The New South Wales premier Gladys Berejiklian has emphasised that Covid-19 cases infectious in the community must go down to relax the current lockdown, but she says hitting vaccination targets will add “more options” for the state in the future.
NSW recorded a small fall in infections on Tuesday, with 199 new cases to 8pm on Monday, and the government is taking heart from the high levels of testing at more than than 100,000 a day. Testing figures are being boosted by critical workers in the eight hotspot local government areas who must get tested every three days to attend some workplaces.
“The higher the rate of testing, the more confidence we have that we’re scooping up all the cases in the community,” Berejiklian said.
But at least 50 of the new cases were in the community while infectious, with a further 32 cases only in isolation for part of their infectious period and 47 cases still under investigation.
There is also some concern among health officials that cases are bleeding into nearby areas of Burwood, Strathfield, the inner west and Bayside.
The premier appeared to walk back from her suggestion that a 50% threshold for vaccination could be enough to reduce lockdown restrictions after 28 August.
“It’s a combination of case numbers plus the vaccination rate that will allow us to consider what restrictions we can ease at that time, and therefore it’s really important for us to manage expectations,” she said.
“I don’t want to raise expectations because we have a lot of hard work to do between now and 28 August.
“We don’t know if we’ve peaked or it’s going to get worse. It does concern me that there were still 50 people infectious yesterday in the community. That could mean we’ll get higher numbers.”
Berejiklian said it was important for the state to keep its “options open” for the rest of the month until authorities had a clearer picture of where cases were heading.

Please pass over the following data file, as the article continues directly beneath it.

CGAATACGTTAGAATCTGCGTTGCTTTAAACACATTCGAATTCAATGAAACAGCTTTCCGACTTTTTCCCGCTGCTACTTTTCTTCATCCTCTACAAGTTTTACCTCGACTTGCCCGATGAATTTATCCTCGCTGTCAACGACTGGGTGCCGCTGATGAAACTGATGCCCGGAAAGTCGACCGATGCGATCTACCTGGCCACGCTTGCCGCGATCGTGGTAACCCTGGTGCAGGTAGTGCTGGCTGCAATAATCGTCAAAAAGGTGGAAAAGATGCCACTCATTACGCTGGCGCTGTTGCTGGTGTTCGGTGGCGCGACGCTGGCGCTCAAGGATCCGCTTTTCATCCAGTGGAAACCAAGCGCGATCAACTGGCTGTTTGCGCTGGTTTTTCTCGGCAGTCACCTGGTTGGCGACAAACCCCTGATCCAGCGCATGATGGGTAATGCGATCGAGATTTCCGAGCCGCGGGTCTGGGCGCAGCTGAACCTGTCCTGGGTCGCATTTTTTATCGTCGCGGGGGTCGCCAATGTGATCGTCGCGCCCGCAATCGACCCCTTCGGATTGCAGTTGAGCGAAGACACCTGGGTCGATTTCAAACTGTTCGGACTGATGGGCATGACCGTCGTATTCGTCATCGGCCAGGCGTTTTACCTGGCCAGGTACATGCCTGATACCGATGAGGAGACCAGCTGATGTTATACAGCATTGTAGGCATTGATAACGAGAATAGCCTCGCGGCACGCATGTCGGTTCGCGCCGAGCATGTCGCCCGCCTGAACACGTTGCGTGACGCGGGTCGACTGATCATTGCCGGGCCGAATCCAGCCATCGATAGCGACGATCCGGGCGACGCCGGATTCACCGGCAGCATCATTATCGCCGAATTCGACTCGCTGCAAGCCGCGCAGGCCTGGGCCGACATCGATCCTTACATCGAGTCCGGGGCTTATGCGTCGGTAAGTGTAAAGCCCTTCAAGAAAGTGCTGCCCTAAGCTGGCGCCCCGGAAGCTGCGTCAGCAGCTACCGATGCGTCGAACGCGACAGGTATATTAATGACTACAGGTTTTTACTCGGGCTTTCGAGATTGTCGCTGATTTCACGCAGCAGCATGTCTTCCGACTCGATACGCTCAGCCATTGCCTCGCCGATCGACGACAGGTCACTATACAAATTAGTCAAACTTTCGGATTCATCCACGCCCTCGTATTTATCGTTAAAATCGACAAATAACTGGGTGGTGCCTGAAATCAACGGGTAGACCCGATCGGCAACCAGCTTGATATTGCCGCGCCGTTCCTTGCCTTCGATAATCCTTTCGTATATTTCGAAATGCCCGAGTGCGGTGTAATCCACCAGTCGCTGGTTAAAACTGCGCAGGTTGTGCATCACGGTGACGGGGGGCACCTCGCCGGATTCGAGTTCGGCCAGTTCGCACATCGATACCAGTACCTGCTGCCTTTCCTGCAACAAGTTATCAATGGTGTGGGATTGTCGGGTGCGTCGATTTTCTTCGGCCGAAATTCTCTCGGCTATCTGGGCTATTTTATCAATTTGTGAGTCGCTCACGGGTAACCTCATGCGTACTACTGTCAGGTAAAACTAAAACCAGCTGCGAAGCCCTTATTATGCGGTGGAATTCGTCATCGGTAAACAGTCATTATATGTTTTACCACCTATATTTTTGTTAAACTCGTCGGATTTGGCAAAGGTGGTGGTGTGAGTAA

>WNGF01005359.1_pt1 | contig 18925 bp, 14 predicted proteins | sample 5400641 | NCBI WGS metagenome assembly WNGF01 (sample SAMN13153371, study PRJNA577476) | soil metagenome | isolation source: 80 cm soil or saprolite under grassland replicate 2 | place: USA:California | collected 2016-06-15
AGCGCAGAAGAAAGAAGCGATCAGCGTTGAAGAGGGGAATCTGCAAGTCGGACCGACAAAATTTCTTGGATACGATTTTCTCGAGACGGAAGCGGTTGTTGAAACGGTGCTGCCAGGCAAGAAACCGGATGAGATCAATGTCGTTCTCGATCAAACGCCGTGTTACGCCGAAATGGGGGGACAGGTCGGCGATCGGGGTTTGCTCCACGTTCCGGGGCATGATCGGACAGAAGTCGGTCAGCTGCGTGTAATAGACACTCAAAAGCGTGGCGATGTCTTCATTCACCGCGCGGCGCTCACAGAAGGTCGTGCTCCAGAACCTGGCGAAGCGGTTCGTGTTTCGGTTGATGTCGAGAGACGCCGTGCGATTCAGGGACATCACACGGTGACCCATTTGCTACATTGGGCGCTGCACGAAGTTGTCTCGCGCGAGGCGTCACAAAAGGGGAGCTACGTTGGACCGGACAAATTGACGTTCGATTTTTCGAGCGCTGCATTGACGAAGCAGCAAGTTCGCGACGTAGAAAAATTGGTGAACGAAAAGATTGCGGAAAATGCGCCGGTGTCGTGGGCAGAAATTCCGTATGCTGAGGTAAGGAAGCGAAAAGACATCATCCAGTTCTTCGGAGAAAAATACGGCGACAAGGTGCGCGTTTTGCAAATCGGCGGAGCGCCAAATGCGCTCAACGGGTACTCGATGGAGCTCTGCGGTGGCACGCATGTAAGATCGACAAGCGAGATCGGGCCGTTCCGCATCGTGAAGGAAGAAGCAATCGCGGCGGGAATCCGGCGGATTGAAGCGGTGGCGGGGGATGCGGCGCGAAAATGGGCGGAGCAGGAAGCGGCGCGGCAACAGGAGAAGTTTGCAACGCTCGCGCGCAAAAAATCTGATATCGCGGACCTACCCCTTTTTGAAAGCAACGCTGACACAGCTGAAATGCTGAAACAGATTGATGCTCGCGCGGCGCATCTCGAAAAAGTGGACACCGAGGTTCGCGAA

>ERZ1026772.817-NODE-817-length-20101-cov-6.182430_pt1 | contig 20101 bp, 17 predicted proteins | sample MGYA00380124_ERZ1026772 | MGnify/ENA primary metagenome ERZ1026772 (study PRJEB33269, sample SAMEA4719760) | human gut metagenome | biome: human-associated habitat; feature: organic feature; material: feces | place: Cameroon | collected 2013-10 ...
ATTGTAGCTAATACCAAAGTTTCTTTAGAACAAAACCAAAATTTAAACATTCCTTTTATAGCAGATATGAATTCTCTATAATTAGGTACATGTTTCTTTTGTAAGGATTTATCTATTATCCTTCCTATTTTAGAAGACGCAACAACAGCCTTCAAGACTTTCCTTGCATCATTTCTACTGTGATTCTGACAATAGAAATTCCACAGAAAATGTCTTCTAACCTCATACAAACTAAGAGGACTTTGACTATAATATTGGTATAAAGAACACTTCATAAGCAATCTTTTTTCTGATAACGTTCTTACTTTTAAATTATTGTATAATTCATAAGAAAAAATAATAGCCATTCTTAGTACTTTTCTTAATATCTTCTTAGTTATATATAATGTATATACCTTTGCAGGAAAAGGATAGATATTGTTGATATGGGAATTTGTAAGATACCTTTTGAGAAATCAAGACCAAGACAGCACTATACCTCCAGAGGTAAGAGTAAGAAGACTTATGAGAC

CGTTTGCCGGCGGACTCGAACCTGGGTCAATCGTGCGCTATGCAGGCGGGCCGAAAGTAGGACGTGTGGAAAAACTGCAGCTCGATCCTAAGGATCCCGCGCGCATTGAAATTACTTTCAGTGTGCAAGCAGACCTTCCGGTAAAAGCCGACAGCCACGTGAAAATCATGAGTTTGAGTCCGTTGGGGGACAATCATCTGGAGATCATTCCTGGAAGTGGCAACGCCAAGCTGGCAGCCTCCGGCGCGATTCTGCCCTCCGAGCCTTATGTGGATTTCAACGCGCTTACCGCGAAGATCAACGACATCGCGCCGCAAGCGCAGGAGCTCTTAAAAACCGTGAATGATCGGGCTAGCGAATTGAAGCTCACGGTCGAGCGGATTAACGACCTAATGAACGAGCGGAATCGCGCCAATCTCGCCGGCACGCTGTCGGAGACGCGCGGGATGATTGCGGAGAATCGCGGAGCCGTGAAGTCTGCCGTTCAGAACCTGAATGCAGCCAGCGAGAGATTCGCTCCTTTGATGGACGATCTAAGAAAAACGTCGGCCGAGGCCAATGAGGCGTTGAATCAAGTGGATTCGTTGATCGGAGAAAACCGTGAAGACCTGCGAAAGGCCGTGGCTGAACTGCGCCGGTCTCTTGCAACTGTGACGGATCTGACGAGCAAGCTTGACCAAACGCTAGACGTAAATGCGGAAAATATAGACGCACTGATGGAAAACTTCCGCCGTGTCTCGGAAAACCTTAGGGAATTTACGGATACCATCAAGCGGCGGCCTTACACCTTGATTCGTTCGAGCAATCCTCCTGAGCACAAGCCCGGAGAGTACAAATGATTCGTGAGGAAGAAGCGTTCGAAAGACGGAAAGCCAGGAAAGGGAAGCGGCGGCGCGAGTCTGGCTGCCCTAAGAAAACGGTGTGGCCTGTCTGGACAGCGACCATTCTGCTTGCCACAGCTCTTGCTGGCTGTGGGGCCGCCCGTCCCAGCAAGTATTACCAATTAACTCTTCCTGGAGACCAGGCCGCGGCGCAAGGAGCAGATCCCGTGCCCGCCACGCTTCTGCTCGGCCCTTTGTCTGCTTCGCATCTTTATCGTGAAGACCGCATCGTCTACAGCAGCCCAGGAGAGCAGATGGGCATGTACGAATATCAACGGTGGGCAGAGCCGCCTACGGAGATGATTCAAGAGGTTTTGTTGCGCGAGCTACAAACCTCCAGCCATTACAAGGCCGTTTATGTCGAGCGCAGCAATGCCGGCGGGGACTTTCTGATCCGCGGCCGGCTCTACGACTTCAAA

“But we know we have greater options if we hit the 6m target [for jabs in arms].”
She said the government was still aiming for as close to zero as possible for cases infectious in the community.
“Can I be very clear – we would never relax completely at 50% vaccination rates. The Doherty report, which I understand will be made public soon … says you can’t have those freedoms at 50%,” she said.
“Every milestone we hit gives government more options. It gives us the ability to take the health advice and know that when a certain proportion of the population is vaccinated, it presents more options.”
Senior government sources had suggested that the next stage in the roadmap could include outdoor dining and reopening pubs and clubs, but the premier appeared to suggest the focus was on opening schools and returning people to work.
Figures released by the federal government on Monday show that as of 1 August, 19.28% of NSW residents aged over 16 were fully vaccinated. The rate for at least one dose was 41.57% .
Berejiklian says 3.9m jabs – or single doses – have been administered so far and both the Pfizer and AstraZeneca vaccines require two shots several weeks apart.
It will take a further four weeks to get to the premier’s target of 6m doses administered, at the current rate of 500,000 jabs a week.
The NSW chief health officer, Kerry Chant, confirmed the health department was working closely with industry and schools to look at rapid antigen testing, in order to have year 12 students return to face-to-face teaching by 16 August.
There have been reports that some private schools are contracting private health companies to provide testing facilities on site, but there are also concerns among some teachers about the planned return.
“We see a significant use case for the rapid antigen tests, particularly in industry, and we’re just working through the issues in schools in terms of what would be the appropriate risk mitigations we put in place,” Chant said.
Meanwhile, Qantas and Jetstar have stood down 2,500 airline staff for two months because of domestic border closures.